“Way of the Turtle”

Discussion in 'Technical Analysis' started by miki-elephant, Oct 2, 2007.

  1. I think the book is great especially because it includes several trading systems.

    In fact, I skipped almost the entire book but its systems part. Basic ideas of the systems are those you can see somewhere else too. But what amazed me is many of them employ a 350-day moving average. 350 days is more than a year, or more like a year and 6 or 7 months on a business days basis. I wonder how the author/Turtle people come up with that. Probably the answer is somewhere I skipped.

    Since I just browsed the book (only the systems part) and did not test his/their ideas, I do not know how good the systems are. In addition, I feel it must be better to use some variable number adaptive to the market condition rather than 350, the fixed number. But I believe using large numbers (probably those adaptive) must be good for a system.
     
  2. BJL

    BJL

    nice, you completely missed the point of this book.
     
  3. dtan1e

    dtan1e

    so whats the point?
     
  4. Trend following doesn't work well these days, it was a strategy doomed to fail once Richard Dennis and the Turtles became famous and he had disciples doing the exact same thing.

    Look at Dunn Capital, they have been nearly destroyed in the past couple years in trend following and they lost most of their AUM.
     
  5. ess1096

    ess1096

    Of the 50+ trading books I've read "The Way of The Turtle" has had the largest positive impact on my trading and the 350 day MA has absolutely zero significance.
    Funny, I had given up on learning anything new from books but bought this book expecting an interesting story about the Turtles. I was pleasantly surprised.
     

  6. ??? Trend following is more viable as a strategy today than it has ever been.
     
  7. really??? so do you recommend this book for a new trader??
     
  8. empee

    empee

    interesting. I have been using 350 day ma's for my systems before the turtle book came out, just because it seemed to be a better indicator (through backtesting) than 200, it gave more trades and still avoided the big selloffs (the ones that occur after a downtrend has started) Maybe they found that as well.
     
  9. Hi empee

    > interesting. I have been using 350 day ma's for my systems before the turtle book came out, just because it seemed to be a better indicator (through backtesting) than 200, it gave more trades and still avoided the big selloffs (the ones that occur after a downtrend has started) Maybe they found that as well.

    Thanks. Quite encouraging. Have good trading!
     
  10. What makes the book great is that it covers (unlike most other ta books) the many pitfalls of backtesting systems and even admits to the practical reality of luck and chance in trading results. Few books cover the reality of applied systems TA the way this one does. Most books cherry pick optimal examples and ignore the universe of alternate outcomes; this one expounds on quantitatively dealing with less than optimal conditions.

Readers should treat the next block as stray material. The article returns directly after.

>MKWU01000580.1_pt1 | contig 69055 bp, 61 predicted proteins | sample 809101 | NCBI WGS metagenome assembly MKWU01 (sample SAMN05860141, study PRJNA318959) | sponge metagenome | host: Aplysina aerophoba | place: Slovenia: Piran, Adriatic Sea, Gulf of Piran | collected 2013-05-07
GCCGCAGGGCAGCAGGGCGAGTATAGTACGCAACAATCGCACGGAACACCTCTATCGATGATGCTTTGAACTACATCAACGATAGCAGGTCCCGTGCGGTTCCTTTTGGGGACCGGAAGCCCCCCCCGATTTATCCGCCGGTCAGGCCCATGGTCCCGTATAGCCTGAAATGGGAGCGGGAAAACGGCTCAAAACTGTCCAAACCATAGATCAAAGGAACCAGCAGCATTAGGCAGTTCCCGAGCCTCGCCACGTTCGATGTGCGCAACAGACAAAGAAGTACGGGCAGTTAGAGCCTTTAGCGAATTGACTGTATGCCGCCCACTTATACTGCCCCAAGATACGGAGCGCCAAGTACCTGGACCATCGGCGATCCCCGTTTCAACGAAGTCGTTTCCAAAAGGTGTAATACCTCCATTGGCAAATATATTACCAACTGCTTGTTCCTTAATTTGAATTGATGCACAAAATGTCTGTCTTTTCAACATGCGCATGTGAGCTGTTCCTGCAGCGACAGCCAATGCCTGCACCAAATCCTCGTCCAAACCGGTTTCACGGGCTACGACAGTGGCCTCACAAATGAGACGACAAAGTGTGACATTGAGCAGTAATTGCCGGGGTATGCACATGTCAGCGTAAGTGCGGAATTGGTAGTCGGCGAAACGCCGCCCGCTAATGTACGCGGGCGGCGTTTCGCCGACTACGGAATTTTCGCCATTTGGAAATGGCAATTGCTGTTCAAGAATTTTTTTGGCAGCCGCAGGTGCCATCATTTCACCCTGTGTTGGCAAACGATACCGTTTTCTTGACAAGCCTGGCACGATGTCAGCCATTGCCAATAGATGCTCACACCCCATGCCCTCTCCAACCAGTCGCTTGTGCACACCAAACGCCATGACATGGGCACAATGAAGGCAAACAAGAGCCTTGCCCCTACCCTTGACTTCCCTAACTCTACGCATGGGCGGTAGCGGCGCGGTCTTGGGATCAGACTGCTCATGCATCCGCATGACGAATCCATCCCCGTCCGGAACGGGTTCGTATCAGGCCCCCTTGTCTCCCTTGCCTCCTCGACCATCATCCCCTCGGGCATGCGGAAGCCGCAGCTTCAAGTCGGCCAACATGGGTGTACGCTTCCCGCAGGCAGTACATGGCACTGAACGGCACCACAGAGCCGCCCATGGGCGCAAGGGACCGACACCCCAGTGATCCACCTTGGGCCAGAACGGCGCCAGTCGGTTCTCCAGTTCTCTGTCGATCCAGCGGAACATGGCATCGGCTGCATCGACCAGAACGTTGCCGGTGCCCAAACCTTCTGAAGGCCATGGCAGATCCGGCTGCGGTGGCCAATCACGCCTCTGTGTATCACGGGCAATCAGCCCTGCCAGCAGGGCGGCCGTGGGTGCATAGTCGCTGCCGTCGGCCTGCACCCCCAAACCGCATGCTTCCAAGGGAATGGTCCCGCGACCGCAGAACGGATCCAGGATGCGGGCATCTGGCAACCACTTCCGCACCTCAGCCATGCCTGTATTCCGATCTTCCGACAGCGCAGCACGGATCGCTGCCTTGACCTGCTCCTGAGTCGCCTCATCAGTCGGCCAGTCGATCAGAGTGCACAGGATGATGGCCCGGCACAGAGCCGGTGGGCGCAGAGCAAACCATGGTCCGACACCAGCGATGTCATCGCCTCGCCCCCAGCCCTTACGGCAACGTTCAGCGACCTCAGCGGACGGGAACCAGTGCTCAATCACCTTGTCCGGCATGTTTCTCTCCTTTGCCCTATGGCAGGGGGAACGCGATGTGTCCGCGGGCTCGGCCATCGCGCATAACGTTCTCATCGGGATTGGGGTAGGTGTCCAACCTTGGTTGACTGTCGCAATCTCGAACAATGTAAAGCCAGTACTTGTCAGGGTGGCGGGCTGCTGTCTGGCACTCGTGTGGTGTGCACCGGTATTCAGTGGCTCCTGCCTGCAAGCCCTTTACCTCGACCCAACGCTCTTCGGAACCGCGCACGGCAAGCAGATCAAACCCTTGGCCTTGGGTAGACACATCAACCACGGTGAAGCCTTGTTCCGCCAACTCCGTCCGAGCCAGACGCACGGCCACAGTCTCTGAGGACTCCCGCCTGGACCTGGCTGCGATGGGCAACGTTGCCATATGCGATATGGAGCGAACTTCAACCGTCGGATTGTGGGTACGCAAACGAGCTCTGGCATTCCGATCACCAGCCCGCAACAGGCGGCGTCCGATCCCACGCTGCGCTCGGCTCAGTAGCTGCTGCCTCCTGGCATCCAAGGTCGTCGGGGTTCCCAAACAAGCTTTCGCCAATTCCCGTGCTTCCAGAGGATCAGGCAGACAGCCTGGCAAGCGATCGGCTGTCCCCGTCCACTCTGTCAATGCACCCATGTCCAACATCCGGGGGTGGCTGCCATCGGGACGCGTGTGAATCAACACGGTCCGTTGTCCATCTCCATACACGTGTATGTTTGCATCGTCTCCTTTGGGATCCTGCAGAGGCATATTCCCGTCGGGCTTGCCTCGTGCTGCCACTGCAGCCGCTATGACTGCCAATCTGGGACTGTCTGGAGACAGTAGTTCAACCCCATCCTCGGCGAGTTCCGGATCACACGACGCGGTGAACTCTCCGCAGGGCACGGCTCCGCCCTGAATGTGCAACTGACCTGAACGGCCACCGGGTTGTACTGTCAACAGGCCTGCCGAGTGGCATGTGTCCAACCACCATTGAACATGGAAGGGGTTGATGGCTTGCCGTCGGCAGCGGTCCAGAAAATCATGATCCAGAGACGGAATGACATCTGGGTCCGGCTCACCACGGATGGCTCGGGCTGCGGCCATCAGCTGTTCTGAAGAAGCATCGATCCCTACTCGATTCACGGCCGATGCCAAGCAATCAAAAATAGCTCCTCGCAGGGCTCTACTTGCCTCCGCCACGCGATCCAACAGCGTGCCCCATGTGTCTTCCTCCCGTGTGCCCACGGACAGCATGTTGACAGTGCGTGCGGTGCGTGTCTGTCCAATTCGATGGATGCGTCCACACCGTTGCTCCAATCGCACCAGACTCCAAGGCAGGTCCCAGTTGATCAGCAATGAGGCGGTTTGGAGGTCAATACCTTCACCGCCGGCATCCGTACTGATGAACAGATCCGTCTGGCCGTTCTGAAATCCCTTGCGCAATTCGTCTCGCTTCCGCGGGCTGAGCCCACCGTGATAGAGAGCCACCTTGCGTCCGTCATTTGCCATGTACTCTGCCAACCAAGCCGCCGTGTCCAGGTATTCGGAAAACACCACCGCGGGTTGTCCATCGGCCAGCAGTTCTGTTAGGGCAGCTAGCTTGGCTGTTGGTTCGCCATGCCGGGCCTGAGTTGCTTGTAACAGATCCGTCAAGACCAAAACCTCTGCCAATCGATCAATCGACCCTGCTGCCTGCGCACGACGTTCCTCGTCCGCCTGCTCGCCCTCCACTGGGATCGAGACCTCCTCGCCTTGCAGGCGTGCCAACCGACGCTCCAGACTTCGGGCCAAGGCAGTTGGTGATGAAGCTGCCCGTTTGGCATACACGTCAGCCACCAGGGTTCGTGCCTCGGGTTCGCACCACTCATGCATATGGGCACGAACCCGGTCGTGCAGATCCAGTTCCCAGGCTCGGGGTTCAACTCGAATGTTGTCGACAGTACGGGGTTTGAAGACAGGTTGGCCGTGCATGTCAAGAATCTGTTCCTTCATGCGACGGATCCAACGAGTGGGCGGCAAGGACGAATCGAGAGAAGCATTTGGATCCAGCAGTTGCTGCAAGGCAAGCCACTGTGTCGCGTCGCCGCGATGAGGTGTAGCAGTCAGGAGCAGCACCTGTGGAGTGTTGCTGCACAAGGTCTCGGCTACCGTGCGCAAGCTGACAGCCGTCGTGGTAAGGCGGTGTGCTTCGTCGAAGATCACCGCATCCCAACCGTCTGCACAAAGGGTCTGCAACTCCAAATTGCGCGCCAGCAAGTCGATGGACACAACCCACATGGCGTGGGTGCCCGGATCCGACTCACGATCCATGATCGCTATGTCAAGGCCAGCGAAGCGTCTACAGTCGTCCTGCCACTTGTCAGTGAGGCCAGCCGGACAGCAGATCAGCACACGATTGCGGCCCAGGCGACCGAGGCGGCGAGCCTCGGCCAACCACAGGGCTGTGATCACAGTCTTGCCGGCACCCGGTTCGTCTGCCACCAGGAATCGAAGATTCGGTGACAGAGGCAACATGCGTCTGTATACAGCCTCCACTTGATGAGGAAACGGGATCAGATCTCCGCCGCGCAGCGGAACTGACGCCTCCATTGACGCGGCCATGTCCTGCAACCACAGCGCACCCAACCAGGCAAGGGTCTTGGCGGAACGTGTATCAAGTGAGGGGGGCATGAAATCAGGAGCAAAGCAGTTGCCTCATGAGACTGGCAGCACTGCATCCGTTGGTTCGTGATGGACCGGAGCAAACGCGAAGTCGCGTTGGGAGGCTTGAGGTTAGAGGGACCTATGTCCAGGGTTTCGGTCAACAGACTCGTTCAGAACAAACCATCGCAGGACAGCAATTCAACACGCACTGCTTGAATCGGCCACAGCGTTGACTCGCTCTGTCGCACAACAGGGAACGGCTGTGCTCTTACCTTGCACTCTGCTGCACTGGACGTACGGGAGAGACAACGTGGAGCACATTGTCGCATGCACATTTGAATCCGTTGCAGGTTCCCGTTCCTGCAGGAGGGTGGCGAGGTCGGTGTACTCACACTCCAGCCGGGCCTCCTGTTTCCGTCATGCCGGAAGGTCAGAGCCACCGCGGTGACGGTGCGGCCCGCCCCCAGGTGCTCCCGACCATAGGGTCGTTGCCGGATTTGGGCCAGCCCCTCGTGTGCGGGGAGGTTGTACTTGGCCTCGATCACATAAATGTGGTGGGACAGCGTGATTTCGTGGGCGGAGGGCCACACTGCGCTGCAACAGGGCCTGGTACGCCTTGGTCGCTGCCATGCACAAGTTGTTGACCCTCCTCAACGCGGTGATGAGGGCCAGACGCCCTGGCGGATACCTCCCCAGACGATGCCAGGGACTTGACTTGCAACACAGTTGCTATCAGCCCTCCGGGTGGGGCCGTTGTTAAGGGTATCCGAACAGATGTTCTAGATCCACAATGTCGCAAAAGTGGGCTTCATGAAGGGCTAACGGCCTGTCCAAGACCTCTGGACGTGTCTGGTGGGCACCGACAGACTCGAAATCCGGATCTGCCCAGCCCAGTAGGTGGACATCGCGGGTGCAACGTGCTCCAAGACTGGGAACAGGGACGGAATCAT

As depressing as it may appear for TA systems, the author's ideas parallel much of the sober clarity reminiscent of taleb (black swan fame), regarding chance and luck in reality.
    Given that framework however, he covers a lot of the tools and potential pitfalls used in trying to optimize trading systems around that fact.

    Most readers may not have caught it, but it also confirms a lot of my suspicions from reading other successful bios (like livermore/pitbull etc) -- that a great but downplayed edge in many great traders was some inside information. I'm referring to a very small section whereby they knew something was corrupt in the meat markets and avoided them... Not to downplay his work, but most traders don't have edges like that. I get the impression they had a lot of feedback from inside the pits, even covering how they attempted to obscure their trades from (and the psychology of) greedy mms attempting to fade them. About the only single great trader I can think of that didn't have any inside connections was zanger (although, clearly he was in an insanely great bull period during his successful run).

    All in all, a great read for someone looking for the reality of developing trading systems and demanding something more quantitatively objective than say oneill type ta books (subjective cherry picked examples galore leading neophytes to wonder why they don't always work on the thousands of other non ciscos).


    The author did a great job of conveying potentially complex ideas (this could have been a dry theoretical textbook) in practical jargon that the average reader can understand. If you've been through the majority of TA books and are ready to understand system development and a good dosage of reality, this is a great read, and not just limited to trend following.
     
    #10     Oct 2, 2007